29 JAN 2005 General News Stuttgart, Germany

Stuttgart sparkles with numerous world season indoor bests

Berhane Adere (ETH) in action in the women's 3000m (Getty Images)Berhane Adere (ETH) in action in the women's 3000m (Getty Images) © Copyright

If the tally of world leading performances is any indication, the 2005 indoor season suddenly jolted into action this evening at the 19th Sparkassen Cup - IAAF indoor permit - meeting (Sat 29 Jan).  In all, nine events saw performances which equalled or topped the year’s lists. 

That said, on the other side of the ledger - and unfortunately playing into the public’s disappointment after much pre-meeting publicity - were two egregious examples of sub-par pace-making which hampered the marquee races.

Victory but also frustration for Borzakovskiy

Yuriy Borzakovskiy came to Stuttgart hoping to lower his indoor 800m best of 1:44.15, but the Russian’s plans started to unravel even before the end of the first 200 metres.  Ironically, his final time of only 1:47.18 was the fastest yet of this indoor season. 

As 400m runner Davian Clarke of Jamaica sailed out to a big lead over the select field of only four other athletes, Borzakovskiy lagged back and seemed to have problems finding the right tempo as he settled in behind France’s Mehdi Baala after only 120 metres. 

After all of this gear-shifting, the Olympic champion decided to move to the outside and slowly crept to the front as the first lap came to a close, but his 28.1 clocking had already killed any chance for a superlative time.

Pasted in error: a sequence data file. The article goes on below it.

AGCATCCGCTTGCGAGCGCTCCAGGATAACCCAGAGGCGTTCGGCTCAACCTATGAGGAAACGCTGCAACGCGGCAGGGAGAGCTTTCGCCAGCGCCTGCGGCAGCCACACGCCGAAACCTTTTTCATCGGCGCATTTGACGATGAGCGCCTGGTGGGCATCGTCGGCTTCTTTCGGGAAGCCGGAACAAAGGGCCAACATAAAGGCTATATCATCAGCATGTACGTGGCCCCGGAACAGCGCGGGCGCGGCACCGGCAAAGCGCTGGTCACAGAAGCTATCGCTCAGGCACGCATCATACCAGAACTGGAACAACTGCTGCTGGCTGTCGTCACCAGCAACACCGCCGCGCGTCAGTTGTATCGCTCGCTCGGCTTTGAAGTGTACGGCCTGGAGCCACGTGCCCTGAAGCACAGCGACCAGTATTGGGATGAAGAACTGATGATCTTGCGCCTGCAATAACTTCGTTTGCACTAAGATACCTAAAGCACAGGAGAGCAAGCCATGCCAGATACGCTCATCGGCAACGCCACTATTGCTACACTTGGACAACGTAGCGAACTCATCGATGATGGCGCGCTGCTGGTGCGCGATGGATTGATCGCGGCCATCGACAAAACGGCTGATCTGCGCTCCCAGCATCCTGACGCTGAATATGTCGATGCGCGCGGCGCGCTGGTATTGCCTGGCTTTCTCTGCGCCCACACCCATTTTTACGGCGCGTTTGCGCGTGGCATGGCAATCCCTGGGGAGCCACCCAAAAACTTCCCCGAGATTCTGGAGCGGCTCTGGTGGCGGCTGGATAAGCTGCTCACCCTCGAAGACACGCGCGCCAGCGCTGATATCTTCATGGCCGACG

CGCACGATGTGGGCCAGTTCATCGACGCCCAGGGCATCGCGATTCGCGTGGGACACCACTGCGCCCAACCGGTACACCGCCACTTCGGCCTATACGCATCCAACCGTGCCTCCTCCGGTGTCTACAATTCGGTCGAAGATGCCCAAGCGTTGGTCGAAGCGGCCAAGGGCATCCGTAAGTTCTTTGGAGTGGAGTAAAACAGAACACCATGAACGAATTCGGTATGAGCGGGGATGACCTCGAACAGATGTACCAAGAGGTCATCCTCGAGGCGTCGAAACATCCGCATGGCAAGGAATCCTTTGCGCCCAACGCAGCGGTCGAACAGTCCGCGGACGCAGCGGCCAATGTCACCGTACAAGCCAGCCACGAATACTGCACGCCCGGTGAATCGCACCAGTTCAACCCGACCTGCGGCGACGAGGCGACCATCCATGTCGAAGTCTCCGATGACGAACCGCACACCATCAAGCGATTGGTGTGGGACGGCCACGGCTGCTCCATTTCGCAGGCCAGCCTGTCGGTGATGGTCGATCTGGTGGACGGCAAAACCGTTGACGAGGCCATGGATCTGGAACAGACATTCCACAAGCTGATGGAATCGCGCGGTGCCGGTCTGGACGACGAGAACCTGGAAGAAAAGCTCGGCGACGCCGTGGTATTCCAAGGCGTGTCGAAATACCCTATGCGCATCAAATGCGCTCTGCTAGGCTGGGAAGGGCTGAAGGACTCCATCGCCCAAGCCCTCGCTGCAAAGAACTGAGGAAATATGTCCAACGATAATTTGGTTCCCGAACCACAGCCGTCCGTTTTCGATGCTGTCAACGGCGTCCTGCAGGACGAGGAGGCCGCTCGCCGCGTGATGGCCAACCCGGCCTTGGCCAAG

The frustrated Borzakovskiy then put on a display of his reserve, and after hitting the halfway point in an even slower 56.5, he covered the final 400 metres in 50.7 to arrive at his winning time. 

Just as he did in taking the Olympic silver medal, South African Mbulaeni Mulaudzi followed Borzakovskiy into the finish with a second-place 1:48.28, with Baala third at 1:48.86.

‘B’ section provides world 800m lead upset  

Perhaps as an act of penance, Clarke came back forty-five minutes later to pace one of the B-sections of the men’s 800.  His opening 51.91 provided the right chemistry for Arnoud Okken of the Netherlands to regain the world lead in the event with a strong 1:46.27 win, lowering his previous personal best by more than a second.

Adere wins but is eight seconds outside mark 

The single planned World record attempt of the evening, that of the women’s 3000 metres, also fell short as World 10,000 metres champion Berhane Adere was more than eight seconds off the record she already owns with an 8:37.91 clocking.  Perhaps the Ethiopian can find some consolation from having run this young season’s fastest time. 

“Yes, I’m disappointed,” she said afterwards.  “My current record of 8:29.15 is not really that difficult, but I needed better pacing than I had tonight.”

The discord between Adere the tempo-setter was evident in the opening few laps, as the Ethiopian ran ahead of Czech runner Veronica Mrackova at one point to signal her displeasure.  The situation did not improve, and Adere found herself having to run in lane two for much of the first kilometre. 

“I really needed two pacemakers, and certainly one who could have gone as far as 2000,” she reckoned.  “But when I found myself running on the outside already as early as the second lap, then I knew something was definitely wrong.” 

Just before the 900m mark, Mrackova had the good sense to depart the track rather than be a further impediment, but Adere was left with more than two kilometres to negotiate on her own.  That, of course, is a tall order in a 3000m race, and the pace understandably sagged from that point.  After a 2:50.07 opening kilometer, Adere clocked 2:53.73 and 2:54.11.